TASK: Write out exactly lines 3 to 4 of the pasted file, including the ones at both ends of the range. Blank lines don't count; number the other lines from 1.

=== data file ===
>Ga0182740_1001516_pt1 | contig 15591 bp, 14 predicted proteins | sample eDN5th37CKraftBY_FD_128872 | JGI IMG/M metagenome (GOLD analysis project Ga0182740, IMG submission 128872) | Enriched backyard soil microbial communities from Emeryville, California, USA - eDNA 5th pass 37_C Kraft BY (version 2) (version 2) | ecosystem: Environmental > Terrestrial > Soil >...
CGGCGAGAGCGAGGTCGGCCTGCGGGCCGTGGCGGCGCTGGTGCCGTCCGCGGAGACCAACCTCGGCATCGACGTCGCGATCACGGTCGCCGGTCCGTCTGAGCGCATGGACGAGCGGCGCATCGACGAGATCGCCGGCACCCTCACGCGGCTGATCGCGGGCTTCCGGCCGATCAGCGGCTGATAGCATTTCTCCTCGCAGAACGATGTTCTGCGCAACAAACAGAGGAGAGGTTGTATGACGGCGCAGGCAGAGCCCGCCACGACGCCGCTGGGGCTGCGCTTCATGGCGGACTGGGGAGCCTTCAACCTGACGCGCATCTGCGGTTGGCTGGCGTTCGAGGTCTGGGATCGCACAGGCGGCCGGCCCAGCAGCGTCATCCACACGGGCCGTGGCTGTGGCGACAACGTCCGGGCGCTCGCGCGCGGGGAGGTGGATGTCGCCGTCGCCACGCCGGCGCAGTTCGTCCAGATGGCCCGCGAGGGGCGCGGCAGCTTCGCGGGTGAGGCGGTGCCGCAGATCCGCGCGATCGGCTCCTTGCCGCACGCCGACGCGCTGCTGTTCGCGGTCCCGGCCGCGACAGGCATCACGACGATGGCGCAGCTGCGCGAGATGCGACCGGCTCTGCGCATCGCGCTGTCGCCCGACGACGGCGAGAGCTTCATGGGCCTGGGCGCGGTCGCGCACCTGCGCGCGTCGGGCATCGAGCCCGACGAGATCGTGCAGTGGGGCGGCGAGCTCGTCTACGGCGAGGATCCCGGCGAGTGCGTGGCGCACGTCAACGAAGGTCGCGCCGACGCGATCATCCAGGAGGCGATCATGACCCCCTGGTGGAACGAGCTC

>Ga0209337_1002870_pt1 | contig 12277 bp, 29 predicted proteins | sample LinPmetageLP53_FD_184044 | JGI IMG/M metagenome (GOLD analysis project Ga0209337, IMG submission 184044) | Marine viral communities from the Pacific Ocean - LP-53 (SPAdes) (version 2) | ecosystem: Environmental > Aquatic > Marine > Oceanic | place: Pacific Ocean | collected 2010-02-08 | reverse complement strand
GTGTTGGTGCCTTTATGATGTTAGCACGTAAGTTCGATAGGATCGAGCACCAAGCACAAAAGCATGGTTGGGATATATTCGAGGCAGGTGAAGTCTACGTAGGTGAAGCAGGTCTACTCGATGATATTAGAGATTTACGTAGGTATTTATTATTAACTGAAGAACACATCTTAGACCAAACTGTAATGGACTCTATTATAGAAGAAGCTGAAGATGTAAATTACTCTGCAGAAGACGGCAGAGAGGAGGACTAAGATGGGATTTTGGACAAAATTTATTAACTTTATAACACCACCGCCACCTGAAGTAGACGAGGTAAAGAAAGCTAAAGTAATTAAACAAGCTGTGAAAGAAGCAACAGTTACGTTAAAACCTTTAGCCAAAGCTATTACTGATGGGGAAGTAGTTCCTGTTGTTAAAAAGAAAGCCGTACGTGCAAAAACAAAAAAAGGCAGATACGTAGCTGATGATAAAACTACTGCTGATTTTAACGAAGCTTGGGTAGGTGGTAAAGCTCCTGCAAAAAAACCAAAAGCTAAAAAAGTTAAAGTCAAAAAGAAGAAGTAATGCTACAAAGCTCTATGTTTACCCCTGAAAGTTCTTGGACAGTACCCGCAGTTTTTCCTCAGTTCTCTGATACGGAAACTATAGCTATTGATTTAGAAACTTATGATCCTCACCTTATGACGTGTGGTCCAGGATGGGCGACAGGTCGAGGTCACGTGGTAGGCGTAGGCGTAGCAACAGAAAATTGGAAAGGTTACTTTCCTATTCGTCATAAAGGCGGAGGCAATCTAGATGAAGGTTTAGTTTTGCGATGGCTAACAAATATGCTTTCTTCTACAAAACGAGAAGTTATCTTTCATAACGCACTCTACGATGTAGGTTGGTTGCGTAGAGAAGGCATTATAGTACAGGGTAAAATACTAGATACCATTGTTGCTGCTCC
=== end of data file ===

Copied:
>Ga0209337_1002870_pt1 | contig 12277 bp, 29 predicted proteins | sample LinPmetageLP53_FD_184044 | JGI IMG/M metagenome (GOLD analysis project Ga0209337, IMG submission 184044) | Marine viral communities from the Pacific Ocean - LP-53 (SPAdes) (version 2) | ecosystem: Environmental > Aquatic > Marine > Oceanic | place: Pacific Ocean | collected 2010-02-08 | reverse complement strand
GTGTTGGTGCCTTTATGATGTTAGCACGTAAGTTCGATAGGATCGAGCACCAAGCACAAAAGCATGGTTGGGATATATTCGAGGCAGGTGAAGTCTACGTAGGTGAAGCAGGTCTACTCGATGATATTAGAGATTTACGTAGGTATTTATTATTAACTGAAGAACACATCTTAGACCAAACTGTAATGGACTCTATTATAGAAGAAGCTGAAGATGTAAATTACTCTGCAGAAGACGGCAGAGAGGAGGACTAAGATGGGATTTTGGACAAAATTTATTAACTTTATAACACCACCGCCACCTGAAGTAGACGAGGTAAAGAAAGCTAAAGTAATTAAACAAGCTGTGAAAGAAGCAACAGTTACGTTAAAACCTTTAGCCAAAGCTATTACTGATGGGGAAGTAGTTCCTGTTGTTAAAAAGAAAGCCGTACGTGCAAAAACAAAAAAAGGCAGATACGTAGCTGATGATAAAACTACTGCTGATTTTAACGAAGCTTGGGTAGGTGGTAAAGCTCCTGCAAAAAAACCAAAAGCTAAAAAAGTTAAAGTCAAAAAGAAGAAGTAATGCTACAAAGCTCTATGTTTACCCCTGAAAGTTCTTGGACAGTACCCGCAGTTTTTCCTCAGTTCTCTGATACGGAAACTATAGCTATTGATTTAGAAACTTATGATCCTCACCTTATGACGTGTGGTCCAGGATGGGCGACAGGTCGAGGTCACGTGGTAGGCGTAGGCGTAGCAACAGAAAATTGGAAAGGTTACTTTCCTATTCGTCATAAAGGCGGAGGCAATCTAGATGAAGGTTTAGTTTTGCGATGGCTAACAAATATGCTTTCTTCTACAAAACGAGAAGTTATCTTTCATAACGCACTCTACGATGTAGGTTGGTTGCGTAGAGAAGGCATTATAGTACAGGGTAAAATACTAGATACCATTGTTGCTGCTCC